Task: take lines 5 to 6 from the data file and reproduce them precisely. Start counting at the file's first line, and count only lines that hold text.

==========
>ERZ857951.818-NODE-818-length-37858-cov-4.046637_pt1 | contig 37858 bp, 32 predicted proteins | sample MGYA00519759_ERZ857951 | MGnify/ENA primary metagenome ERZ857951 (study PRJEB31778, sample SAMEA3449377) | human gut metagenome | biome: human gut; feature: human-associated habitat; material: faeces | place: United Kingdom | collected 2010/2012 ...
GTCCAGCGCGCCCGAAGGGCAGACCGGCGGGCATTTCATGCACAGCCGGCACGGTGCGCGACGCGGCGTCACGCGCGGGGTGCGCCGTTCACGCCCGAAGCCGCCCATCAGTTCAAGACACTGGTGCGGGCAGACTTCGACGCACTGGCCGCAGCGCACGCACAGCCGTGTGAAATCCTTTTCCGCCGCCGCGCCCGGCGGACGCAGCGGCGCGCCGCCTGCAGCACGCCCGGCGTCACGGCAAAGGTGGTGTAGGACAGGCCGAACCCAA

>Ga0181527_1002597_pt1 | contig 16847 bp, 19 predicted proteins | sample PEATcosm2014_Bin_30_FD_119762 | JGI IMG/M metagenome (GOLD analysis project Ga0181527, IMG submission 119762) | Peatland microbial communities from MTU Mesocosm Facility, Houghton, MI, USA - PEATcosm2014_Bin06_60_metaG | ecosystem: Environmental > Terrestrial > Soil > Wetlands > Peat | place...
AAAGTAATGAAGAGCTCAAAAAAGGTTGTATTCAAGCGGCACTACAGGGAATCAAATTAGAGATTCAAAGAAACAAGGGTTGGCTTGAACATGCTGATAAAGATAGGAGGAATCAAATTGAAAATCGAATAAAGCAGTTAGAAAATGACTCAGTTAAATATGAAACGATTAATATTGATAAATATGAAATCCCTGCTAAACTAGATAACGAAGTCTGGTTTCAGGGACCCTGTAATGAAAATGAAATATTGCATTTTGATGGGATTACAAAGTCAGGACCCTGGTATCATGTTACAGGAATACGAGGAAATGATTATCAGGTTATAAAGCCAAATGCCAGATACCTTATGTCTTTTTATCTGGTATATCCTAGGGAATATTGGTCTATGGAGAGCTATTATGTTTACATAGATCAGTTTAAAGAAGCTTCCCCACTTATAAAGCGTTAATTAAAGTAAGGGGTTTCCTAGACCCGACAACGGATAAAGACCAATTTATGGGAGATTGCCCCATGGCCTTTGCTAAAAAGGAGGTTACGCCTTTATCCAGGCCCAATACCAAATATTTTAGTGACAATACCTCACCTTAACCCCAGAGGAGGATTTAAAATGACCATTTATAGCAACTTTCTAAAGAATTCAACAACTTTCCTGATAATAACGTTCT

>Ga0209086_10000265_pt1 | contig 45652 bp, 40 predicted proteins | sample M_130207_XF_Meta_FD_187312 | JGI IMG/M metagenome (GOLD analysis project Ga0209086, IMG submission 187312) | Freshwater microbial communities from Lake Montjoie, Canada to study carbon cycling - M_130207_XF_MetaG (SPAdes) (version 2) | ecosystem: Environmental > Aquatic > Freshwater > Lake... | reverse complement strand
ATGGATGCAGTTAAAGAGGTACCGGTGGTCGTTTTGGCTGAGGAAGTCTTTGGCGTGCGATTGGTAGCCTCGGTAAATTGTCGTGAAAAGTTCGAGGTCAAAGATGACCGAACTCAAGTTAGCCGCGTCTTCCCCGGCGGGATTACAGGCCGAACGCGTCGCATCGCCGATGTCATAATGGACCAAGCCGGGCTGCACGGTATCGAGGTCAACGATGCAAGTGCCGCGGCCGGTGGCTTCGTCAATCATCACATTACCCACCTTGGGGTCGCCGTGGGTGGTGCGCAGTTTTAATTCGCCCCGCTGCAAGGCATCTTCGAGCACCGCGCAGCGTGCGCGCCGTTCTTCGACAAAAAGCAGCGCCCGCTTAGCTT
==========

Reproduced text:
>Ga0209086_10000265_pt1 | contig 45652 bp, 40 predicted proteins | sample M_130207_XF_Meta_FD_187312 | JGI IMG/M metagenome (GOLD analysis project Ga0209086, IMG submission 187312) | Freshwater microbial communities from Lake Montjoie, Canada to study carbon cycling - M_130207_XF_MetaG (SPAdes) (version 2) | ecosystem: Environmental > Aquatic > Freshwater > Lake... | reverse complement strand
ATGGATGCAGTTAAAGAGGTACCGGTGGTCGTTTTGGCTGAGGAAGTCTTTGGCGTGCGATTGGTAGCCTCGGTAAATTGTCGTGAAAAGTTCGAGGTCAAAGATGACCGAACTCAAGTTAGCCGCGTCTTCCCCGGCGGGATTACAGGCCGAACGCGTCGCATCGCCGATGTCATAATGGACCAAGCCGGGCTGCACGGTATCGAGGTCAACGATGCAAGTGCCGCGGCCGGTGGCTTCGTCAATCATCACATTACCCACCTTGGGGTCGCCGTGGGTGGTGCGCAGTTTTAATTCGCCCCGCTGCAAGGCATCTTCGAGCACCGCGCAGCGTGCGCGCCGTTCTTCGACAAAAAGCAGCGCCCGCTTAGCTT